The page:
I have found the time constraint of the project to be one of the most valuable lessons. It really helped to focus the mind away from distractions some days, on others to slow down and think in more depth about the process. It is definitely an aspect that I will use going forward - especially on days that are about generating ideas and experimenting. As well, these pieces are very small scale and I think I would like to use the same process but larger so I will continue for a while along side other projects to see where that leads. A few of the pieces feel like starting points for more work, they are seeds of ideas that I would like to explore further.

All pieces are available at Folksy and reproductions and cards at Red Bubble.


RH Carpenter said...

Thank you so much for a month’s worth of beautiful experimentation. I really loved so many of these and couldn’t pick out even 5 favorites (I’d have to pick out at least 10-15 favorites :). And I appreciate your thinking process, looking back, to discover even more meaning in these. I wish I could think through my processes as well! And here’s to a lovely spring to come!

Chris Lally said...

School, viruses, chicken pox, sick dog - here's to happy endings, Lisa!

I wish an art publication would pick up this blog post for a feature in a magazine. Aside from the stunning work, it is chock full of such valuable insights.

Well done, my friend!!! Very well done! I enjoyed every minute of it.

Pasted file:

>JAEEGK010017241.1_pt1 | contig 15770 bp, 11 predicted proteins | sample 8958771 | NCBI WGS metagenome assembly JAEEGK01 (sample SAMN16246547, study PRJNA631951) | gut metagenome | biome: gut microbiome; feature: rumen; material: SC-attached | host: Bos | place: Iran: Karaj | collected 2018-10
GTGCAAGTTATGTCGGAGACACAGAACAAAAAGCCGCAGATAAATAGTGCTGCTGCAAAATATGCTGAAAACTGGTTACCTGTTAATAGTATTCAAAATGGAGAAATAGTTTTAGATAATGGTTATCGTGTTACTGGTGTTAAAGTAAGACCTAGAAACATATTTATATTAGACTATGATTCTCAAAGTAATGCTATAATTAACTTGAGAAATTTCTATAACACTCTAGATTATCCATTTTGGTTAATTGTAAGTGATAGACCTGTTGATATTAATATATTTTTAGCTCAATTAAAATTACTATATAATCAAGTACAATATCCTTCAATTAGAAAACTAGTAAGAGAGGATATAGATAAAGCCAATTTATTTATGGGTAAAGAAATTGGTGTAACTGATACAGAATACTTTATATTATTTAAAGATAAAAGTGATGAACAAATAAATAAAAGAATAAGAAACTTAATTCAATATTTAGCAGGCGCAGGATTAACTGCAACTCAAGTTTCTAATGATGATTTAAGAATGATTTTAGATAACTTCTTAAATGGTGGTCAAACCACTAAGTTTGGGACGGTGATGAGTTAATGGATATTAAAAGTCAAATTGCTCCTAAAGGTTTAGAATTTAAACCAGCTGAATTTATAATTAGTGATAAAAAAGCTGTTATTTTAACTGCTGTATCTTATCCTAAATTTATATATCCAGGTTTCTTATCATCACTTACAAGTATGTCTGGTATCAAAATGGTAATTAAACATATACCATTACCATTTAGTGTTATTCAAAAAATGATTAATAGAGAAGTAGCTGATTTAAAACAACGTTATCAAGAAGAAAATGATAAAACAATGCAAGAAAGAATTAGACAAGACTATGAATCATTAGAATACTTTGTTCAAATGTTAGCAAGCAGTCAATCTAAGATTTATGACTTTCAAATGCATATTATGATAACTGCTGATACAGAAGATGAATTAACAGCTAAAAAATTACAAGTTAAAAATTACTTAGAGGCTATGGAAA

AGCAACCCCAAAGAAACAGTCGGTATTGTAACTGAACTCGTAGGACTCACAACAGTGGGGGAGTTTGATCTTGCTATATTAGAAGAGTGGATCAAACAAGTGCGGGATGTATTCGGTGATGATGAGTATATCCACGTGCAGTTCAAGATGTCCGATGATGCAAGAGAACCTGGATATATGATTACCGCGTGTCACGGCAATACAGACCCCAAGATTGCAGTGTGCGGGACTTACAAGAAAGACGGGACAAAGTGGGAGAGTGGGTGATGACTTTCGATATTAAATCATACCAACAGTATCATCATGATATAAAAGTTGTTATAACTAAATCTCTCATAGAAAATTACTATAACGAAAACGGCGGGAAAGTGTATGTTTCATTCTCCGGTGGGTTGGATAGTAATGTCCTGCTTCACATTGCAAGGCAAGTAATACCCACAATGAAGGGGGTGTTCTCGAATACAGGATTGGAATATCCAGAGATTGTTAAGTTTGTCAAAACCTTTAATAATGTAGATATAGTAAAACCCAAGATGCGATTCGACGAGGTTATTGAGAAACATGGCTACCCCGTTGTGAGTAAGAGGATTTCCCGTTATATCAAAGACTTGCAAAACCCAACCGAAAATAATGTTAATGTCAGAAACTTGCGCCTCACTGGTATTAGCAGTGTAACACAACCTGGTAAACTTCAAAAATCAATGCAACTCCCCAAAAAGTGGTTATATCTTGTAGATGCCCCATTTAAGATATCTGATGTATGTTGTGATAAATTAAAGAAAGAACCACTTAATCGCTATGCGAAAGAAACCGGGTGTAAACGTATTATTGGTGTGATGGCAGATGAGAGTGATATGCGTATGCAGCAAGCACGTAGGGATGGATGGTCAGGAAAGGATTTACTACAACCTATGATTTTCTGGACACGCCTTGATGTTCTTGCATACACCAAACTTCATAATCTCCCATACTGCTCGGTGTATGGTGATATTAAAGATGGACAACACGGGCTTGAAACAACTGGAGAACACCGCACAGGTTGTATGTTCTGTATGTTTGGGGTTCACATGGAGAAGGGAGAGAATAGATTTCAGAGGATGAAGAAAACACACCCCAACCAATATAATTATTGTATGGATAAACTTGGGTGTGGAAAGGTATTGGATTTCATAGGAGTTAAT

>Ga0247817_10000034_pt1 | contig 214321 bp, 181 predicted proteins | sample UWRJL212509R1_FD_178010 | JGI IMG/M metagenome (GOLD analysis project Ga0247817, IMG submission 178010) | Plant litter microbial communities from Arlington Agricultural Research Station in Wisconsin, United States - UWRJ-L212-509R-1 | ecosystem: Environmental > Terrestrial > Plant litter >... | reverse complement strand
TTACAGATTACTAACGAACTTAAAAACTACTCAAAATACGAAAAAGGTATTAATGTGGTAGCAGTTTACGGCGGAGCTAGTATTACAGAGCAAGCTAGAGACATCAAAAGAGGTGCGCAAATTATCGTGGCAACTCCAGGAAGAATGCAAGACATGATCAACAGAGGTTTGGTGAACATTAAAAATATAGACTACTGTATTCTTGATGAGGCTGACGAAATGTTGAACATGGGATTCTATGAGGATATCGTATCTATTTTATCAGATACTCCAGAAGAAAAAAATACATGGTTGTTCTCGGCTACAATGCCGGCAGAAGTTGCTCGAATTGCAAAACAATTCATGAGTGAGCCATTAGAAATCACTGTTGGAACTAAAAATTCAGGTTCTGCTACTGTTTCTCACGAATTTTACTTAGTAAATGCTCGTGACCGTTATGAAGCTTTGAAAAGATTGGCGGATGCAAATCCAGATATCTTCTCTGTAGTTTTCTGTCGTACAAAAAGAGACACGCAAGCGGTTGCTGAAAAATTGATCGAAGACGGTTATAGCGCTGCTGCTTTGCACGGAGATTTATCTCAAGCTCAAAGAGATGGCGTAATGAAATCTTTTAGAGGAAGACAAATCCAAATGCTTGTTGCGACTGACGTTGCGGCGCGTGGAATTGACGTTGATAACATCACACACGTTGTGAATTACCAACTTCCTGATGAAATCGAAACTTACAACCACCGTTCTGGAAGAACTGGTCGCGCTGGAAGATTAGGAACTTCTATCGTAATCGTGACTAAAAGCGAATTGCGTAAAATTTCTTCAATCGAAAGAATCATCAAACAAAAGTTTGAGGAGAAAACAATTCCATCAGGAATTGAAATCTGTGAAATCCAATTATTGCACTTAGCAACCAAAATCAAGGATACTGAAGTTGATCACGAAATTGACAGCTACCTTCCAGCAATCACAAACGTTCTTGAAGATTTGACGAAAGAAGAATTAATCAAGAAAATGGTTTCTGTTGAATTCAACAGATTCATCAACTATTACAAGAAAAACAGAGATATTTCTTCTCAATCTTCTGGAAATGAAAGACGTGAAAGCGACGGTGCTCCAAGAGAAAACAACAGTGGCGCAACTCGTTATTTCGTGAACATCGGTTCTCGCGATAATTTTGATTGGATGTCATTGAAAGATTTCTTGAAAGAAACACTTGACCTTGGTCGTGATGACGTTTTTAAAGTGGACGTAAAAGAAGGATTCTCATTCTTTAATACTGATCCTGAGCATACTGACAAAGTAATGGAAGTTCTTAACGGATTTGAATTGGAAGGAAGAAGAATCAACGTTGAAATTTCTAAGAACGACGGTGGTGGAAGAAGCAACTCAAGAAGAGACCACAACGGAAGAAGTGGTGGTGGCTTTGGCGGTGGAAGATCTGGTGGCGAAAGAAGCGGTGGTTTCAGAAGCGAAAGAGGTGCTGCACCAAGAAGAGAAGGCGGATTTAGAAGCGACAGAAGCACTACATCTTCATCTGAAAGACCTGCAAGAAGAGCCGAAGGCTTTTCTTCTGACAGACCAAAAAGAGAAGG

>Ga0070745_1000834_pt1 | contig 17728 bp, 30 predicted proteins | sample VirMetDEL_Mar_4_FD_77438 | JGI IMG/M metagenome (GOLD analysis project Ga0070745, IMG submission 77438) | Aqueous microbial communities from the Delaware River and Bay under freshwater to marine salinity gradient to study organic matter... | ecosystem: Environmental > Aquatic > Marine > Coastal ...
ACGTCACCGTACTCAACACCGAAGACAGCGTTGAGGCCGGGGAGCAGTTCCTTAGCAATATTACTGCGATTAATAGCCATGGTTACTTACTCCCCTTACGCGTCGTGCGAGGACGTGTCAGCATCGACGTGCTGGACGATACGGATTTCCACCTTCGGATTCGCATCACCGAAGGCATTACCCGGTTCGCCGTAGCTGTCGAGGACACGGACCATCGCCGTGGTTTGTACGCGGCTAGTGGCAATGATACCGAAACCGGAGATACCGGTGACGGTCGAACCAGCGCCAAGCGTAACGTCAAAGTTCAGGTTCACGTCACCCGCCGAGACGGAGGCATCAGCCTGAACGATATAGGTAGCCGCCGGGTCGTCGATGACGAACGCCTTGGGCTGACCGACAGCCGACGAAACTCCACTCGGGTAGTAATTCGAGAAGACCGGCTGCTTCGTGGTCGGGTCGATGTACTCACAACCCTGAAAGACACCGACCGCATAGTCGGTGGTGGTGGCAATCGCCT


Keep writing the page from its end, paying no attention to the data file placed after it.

Judy said...

It's great to see them all together, and see how colours and shapes evolved. Beautiful!

Debbie Nolan said...

Dear Lisa - it was such a pleasure to see them all together. It is as you said they became warmer with the days growing longer. Love the moon symbols...all are wonderful. You are inspiring me to do something along this type of abstracts. Mine would be land since I do not live by a large body of water. Hope everyone has recovered from the virus and chicken pox. Take care and have a lovely day. Hugs!

Bruce Sherman said...

Hi again Lisa!... Again... Your artistic assimilation of ideas... materials and reflections based upon your own beautiful natural surroundings have led you in new directions. Wonderful... how you maintain your blue palette... but that you conjure its use magically in different forms and arrangements.

It is truly exciting to follow your growth and thinking throughout each step of your new discoveries.

Good luck with finding new outcomes! You are inspiring to all of us who visit your site!

Warmest regards,

Caroline Simmill said...

So interesting to read about your new project Lisa. I wish you all the best with it and look forward to hearing more about it later on. February is indeed a tiresome month, yet quite beautiful when by the sea at times, though it can be very stormy. Keep up the great work with blue being the dominant colour of it all!

Lisa Le Quelenec said...

Wow! Thank you so much Rhonda.

Hi Chris, thank you. Why is it everyone gets sick at the same time and when you're really busy eh? I thought February was going to be quiet...

Thank you Judy.

Hi Debbie - I hope you will post yours, I would love to see.

Thank you Bruce. It is fun to branch out and look at old ground in new ways. I'm looking forward to seeing how your new environment influences your work. Best wishes in your new home and I hope the back issues for both you and Deb are resolving themselves.

Hi Caroline, thank you. I love the blues in your latest painting. I could get lost in them.

ashok said...

so talented

Lisa Le Quelenec said...

Thank you so much Ashok :o)